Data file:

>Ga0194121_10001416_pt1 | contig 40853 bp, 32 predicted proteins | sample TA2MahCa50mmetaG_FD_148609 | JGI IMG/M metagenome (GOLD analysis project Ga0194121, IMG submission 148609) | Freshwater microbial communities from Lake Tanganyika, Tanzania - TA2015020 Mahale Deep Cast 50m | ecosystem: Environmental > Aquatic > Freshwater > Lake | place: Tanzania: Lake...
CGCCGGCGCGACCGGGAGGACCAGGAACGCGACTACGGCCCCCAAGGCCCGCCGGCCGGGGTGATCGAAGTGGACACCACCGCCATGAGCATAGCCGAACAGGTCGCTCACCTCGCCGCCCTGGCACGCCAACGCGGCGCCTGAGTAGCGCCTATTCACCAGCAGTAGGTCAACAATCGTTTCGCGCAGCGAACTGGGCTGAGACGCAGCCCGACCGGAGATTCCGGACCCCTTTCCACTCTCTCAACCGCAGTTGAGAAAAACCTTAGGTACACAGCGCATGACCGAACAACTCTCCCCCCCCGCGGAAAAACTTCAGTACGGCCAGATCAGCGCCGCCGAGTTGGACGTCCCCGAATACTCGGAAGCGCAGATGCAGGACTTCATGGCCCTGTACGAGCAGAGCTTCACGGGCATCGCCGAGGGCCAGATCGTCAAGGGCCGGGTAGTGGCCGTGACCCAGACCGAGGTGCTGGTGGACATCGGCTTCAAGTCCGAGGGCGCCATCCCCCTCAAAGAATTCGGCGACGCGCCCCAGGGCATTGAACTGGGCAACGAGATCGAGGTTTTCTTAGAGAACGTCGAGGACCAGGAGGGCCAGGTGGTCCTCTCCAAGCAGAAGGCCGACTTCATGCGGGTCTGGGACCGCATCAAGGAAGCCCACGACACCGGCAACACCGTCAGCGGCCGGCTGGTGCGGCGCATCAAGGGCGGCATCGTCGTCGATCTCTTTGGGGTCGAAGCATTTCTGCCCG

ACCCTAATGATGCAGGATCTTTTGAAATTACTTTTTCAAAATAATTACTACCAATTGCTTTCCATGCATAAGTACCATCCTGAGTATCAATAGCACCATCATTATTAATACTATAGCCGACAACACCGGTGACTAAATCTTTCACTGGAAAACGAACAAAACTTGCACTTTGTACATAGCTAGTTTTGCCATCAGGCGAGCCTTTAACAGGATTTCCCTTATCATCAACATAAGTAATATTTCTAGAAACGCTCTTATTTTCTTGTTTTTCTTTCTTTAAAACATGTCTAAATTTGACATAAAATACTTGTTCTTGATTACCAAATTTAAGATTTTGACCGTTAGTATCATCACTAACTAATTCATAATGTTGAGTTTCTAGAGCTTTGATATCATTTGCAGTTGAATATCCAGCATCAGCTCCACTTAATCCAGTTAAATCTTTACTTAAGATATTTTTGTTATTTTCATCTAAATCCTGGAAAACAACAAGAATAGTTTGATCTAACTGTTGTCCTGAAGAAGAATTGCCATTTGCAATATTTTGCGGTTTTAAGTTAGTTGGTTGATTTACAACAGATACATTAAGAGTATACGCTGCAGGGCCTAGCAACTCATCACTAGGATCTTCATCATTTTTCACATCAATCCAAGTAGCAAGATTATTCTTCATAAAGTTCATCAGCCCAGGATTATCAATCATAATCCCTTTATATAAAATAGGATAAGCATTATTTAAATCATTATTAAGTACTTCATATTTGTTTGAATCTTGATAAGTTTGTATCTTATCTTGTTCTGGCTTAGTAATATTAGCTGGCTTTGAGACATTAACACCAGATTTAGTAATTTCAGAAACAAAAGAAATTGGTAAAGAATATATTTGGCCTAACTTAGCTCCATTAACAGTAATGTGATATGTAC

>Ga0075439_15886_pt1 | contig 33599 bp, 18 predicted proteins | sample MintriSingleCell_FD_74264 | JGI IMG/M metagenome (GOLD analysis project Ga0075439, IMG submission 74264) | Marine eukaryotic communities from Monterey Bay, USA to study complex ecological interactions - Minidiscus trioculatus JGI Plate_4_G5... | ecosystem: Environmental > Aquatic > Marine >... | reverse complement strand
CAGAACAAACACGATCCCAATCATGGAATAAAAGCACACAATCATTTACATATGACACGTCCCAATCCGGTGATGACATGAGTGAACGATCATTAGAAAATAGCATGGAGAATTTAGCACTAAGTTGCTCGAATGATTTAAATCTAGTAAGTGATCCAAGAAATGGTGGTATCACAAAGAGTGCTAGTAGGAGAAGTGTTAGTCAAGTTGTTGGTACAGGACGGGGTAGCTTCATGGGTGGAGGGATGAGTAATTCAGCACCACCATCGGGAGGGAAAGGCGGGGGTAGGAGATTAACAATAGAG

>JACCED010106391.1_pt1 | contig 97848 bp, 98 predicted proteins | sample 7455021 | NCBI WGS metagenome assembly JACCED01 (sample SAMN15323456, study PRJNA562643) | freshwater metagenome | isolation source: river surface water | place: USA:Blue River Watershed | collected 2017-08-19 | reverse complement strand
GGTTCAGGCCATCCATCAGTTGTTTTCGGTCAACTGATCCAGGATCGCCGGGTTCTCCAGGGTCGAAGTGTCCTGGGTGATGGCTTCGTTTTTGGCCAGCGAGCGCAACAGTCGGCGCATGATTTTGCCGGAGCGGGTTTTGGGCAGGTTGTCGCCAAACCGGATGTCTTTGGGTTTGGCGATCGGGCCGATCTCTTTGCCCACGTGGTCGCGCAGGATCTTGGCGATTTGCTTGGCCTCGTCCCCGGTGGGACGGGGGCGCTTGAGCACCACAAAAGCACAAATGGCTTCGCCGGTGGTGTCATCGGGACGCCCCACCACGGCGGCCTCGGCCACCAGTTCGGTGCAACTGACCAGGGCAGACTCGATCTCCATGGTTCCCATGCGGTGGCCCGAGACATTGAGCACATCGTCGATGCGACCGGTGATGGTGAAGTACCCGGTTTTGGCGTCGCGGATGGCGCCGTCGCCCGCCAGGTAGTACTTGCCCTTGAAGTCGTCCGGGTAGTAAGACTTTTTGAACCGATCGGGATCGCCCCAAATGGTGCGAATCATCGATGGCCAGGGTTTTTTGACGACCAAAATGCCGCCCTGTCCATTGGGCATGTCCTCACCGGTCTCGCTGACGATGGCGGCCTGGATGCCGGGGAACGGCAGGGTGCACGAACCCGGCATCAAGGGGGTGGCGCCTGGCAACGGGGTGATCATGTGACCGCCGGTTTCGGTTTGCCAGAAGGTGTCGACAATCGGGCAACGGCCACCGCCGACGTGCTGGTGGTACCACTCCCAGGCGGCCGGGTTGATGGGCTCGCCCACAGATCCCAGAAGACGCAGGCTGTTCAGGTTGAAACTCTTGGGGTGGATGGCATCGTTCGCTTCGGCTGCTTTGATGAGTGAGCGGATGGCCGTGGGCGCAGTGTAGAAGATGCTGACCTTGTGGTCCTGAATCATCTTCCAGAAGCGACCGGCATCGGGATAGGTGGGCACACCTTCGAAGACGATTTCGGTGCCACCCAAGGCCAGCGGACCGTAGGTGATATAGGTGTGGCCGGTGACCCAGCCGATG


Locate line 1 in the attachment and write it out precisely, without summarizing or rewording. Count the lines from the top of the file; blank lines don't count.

>Ga0194121_10001416_pt1 | contig 40853 bp, 32 predicted proteins | sample TA2MahCa50mmetaG_FD_148609 | JGI IMG/M metagenome (GOLD analysis project Ga0194121, IMG submission 148609) | Freshwater microbial communities from Lake Tanganyika, Tanzania - TA2015020 Mahale Deep Cast 50m | ecosystem: Environmental > Aquatic > Freshwater > Lake | place: Tanzania: Lake...